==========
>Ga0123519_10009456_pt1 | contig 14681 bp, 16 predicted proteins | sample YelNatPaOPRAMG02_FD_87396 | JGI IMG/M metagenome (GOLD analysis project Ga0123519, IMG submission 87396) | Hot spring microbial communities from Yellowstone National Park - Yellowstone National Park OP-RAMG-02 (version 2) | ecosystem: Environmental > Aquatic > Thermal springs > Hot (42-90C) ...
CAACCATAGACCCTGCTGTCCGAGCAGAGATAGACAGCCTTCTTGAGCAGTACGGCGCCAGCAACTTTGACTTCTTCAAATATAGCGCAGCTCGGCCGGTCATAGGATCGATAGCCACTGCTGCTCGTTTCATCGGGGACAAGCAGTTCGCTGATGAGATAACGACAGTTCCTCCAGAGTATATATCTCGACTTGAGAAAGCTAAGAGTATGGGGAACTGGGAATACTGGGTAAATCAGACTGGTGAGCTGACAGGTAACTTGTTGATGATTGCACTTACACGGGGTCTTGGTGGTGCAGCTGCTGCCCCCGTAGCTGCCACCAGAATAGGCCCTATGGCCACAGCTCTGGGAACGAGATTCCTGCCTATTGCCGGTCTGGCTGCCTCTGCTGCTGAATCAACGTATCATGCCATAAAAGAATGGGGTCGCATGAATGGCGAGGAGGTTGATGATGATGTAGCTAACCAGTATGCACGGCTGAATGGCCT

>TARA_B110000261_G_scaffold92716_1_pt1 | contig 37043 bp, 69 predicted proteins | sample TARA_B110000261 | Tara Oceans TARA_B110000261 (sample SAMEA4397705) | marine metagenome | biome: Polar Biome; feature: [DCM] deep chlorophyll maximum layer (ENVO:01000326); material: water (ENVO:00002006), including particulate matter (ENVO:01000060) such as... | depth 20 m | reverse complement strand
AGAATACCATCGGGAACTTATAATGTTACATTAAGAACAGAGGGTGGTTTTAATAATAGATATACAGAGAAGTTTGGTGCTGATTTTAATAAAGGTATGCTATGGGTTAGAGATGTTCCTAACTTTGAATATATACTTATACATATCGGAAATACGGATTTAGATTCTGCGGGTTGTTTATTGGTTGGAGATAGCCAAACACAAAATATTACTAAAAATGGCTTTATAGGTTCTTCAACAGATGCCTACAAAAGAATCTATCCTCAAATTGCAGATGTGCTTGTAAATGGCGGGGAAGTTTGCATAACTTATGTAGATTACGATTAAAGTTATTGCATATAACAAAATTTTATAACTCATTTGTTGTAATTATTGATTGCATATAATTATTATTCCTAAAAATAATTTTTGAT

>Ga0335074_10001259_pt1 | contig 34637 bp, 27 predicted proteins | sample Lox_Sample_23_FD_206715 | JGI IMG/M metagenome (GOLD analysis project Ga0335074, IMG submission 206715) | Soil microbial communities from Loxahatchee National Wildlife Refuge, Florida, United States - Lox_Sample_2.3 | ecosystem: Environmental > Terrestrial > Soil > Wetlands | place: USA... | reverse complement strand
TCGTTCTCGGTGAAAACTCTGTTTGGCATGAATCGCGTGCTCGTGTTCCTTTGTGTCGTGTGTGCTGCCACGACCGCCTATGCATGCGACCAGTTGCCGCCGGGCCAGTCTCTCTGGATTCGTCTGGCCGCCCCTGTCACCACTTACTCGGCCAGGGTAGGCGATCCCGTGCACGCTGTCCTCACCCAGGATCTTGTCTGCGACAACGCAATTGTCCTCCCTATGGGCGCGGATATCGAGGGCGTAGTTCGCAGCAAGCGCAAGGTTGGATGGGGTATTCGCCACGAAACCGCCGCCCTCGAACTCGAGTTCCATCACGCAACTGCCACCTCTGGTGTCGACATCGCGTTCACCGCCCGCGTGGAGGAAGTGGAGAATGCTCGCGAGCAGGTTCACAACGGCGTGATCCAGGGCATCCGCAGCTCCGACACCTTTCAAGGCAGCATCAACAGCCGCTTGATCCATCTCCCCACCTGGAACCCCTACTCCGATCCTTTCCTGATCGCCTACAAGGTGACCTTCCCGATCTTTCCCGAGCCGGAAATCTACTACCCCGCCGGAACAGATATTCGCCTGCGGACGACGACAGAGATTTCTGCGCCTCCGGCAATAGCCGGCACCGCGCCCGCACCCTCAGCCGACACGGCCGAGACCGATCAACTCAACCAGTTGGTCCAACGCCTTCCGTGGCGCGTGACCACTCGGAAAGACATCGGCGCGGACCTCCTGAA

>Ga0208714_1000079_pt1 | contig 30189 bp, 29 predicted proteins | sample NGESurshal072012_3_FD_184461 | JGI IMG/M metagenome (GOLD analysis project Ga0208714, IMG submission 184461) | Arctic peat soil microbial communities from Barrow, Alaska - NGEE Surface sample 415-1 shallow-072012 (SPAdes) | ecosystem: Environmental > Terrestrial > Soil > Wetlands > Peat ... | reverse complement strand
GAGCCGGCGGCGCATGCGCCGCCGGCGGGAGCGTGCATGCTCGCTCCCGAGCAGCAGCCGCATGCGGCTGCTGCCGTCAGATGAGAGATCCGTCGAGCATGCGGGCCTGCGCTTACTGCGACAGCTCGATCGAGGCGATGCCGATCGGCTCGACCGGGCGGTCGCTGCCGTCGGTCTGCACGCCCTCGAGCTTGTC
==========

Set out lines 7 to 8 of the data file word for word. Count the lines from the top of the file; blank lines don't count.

>Ga0208714_1000079_pt1 | contig 30189 bp, 29 predicted proteins | sample NGESurshal072012_3_FD_184461 | JGI IMG/M metagenome (GOLD analysis project Ga0208714, IMG submission 184461) | Arctic peat soil microbial communities from Barrow, Alaska - NGEE Surface sample 415-1 shallow-072012 (SPAdes) | ecosystem: Environmental > Terrestrial > Soil > Wetlands > Peat ... | reverse complement strand
GAGCCGGCGGCGCATGCGCCGCCGGCGGGAGCGTGCATGCTCGCTCCCGAGCAGCAGCCGCATGCGGCTGCTGCCGTCAGATGAGAGATCCGTCGAGCATGCGGGCCTGCGCTTACTGCGACAGCTCGATCGAGGCGATGCCGATCGGCTCGACCGGGCGGTCGCTGCCGTCGGTCTGCACGCCCTCGAGCTTGTC